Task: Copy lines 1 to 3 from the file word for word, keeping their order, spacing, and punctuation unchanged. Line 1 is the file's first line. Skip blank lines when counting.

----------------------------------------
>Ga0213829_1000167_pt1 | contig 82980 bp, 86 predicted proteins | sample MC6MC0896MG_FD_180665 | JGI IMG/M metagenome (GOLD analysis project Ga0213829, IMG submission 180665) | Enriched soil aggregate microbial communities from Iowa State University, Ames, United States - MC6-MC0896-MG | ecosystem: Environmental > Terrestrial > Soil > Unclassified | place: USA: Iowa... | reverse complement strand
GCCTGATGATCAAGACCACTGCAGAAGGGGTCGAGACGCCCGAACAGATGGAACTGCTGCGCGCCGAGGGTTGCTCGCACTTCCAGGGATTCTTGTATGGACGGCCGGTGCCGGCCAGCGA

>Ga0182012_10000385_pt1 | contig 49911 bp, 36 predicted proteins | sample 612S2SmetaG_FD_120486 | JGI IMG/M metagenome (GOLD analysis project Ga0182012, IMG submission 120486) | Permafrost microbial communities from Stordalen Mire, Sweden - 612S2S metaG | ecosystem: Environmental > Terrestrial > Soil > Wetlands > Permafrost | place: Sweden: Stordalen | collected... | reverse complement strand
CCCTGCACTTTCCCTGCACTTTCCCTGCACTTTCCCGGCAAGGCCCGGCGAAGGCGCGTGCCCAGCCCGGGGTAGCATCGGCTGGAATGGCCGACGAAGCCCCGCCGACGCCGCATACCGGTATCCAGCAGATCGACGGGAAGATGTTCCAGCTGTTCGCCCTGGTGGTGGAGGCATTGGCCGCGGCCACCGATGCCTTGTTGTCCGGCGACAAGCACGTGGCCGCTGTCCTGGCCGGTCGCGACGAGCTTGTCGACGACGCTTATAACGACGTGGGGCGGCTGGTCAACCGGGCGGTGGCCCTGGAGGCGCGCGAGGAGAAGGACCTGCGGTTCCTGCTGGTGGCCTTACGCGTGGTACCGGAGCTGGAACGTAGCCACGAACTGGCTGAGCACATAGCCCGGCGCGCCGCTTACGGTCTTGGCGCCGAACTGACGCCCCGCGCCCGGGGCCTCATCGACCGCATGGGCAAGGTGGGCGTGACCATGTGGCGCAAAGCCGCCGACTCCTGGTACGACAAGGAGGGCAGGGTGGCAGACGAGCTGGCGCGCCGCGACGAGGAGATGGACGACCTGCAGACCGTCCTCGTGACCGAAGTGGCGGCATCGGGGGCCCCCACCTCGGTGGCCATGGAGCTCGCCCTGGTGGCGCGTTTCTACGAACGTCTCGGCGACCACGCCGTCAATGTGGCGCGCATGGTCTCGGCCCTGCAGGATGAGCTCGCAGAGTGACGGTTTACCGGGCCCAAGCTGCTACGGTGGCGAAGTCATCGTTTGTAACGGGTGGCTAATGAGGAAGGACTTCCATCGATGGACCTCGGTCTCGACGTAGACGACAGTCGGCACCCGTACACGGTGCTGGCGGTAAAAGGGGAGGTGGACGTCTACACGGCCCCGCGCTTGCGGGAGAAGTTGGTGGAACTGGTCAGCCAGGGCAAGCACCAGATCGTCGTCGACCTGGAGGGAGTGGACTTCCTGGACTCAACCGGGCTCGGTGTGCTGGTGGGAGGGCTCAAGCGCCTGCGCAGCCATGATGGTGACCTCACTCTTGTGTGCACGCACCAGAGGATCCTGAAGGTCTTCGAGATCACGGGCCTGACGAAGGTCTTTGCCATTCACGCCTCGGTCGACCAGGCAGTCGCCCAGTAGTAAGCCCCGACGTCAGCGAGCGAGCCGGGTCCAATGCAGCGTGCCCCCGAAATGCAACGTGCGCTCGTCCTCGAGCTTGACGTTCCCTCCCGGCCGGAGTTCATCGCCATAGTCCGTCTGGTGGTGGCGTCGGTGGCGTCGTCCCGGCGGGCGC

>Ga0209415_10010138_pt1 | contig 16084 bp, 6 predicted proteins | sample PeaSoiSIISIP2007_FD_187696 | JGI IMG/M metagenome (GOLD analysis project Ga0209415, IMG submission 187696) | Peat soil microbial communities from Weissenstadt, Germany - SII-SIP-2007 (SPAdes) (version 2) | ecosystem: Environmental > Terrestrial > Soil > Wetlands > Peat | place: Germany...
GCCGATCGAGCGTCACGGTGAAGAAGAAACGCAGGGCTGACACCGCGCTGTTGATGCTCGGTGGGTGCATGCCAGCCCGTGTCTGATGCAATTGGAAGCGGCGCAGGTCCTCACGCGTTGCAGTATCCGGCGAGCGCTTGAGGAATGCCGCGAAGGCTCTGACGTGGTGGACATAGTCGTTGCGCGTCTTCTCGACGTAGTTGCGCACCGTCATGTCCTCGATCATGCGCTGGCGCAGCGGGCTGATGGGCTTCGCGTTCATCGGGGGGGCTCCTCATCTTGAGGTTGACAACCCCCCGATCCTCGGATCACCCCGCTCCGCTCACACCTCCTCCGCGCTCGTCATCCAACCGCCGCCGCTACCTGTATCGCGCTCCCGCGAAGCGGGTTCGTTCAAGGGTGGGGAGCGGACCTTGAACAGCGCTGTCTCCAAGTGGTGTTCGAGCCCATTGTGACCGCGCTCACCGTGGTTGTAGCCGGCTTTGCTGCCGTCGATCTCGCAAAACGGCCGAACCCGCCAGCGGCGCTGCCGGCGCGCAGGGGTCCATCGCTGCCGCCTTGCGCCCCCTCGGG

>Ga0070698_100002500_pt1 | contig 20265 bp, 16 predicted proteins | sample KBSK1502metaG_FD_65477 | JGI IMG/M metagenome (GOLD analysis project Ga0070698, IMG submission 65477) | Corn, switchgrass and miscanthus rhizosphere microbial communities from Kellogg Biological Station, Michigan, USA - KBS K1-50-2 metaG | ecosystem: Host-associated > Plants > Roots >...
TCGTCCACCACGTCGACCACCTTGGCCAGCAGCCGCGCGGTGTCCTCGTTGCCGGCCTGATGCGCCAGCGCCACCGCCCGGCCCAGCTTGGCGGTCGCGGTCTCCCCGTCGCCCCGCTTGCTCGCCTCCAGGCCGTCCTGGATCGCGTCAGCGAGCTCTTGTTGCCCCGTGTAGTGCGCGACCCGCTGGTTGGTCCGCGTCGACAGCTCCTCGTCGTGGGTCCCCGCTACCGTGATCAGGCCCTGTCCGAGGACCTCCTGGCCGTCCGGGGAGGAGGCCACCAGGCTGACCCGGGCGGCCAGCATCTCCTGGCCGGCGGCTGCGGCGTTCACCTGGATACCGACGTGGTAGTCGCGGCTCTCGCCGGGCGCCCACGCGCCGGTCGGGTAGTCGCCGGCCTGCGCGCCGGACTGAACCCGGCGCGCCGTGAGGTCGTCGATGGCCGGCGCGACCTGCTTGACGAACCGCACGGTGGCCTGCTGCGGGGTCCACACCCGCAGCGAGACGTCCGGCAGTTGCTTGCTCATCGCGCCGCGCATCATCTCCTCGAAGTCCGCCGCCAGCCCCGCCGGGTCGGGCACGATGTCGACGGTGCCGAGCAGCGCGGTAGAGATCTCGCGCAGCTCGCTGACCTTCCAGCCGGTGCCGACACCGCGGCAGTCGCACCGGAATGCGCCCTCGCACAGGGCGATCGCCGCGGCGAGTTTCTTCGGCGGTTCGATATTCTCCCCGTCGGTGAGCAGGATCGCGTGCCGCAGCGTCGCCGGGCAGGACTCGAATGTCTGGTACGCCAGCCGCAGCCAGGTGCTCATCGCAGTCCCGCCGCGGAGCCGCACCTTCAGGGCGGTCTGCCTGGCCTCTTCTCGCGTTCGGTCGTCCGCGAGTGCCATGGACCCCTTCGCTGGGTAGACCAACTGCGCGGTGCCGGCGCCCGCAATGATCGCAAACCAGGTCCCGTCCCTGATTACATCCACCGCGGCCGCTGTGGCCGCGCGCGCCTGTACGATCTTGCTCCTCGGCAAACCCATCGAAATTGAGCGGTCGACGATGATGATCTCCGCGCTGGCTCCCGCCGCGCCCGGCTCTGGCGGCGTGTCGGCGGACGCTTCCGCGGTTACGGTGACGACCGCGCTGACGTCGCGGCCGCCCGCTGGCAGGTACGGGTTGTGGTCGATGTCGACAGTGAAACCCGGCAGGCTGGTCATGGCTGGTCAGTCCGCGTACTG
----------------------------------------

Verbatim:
>Ga0213829_1000167_pt1 | contig 82980 bp, 86 predicted proteins | sample MC6MC0896MG_FD_180665 | JGI IMG/M metagenome (GOLD analysis project Ga0213829, IMG submission 180665) | Enriched soil aggregate microbial communities from Iowa State University, Ames, United States - MC6-MC0896-MG | ecosystem: Environmental > Terrestrial > Soil > Unclassified | place: USA: Iowa... | reverse complement strand
GCCTGATGATCAAGACCACTGCAGAAGGGGTCGAGACGCCCGAACAGATGGAACTGCTGCGCGCCGAGGGTTGCTCGCACTTCCAGGGATTCTTGTATGGACGGCCGGTGCCGGCCAGCGA

>Ga0182012_10000385_pt1 | contig 49911 bp, 36 predicted proteins | sample 612S2SmetaG_FD_120486 | JGI IMG/M metagenome (GOLD analysis project Ga0182012, IMG submission 120486) | Permafrost microbial communities from Stordalen Mire, Sweden - 612S2S metaG | ecosystem: Environmental > Terrestrial > Soil > Wetlands > Permafrost | place: Sweden: Stordalen | collected... | reverse complement strand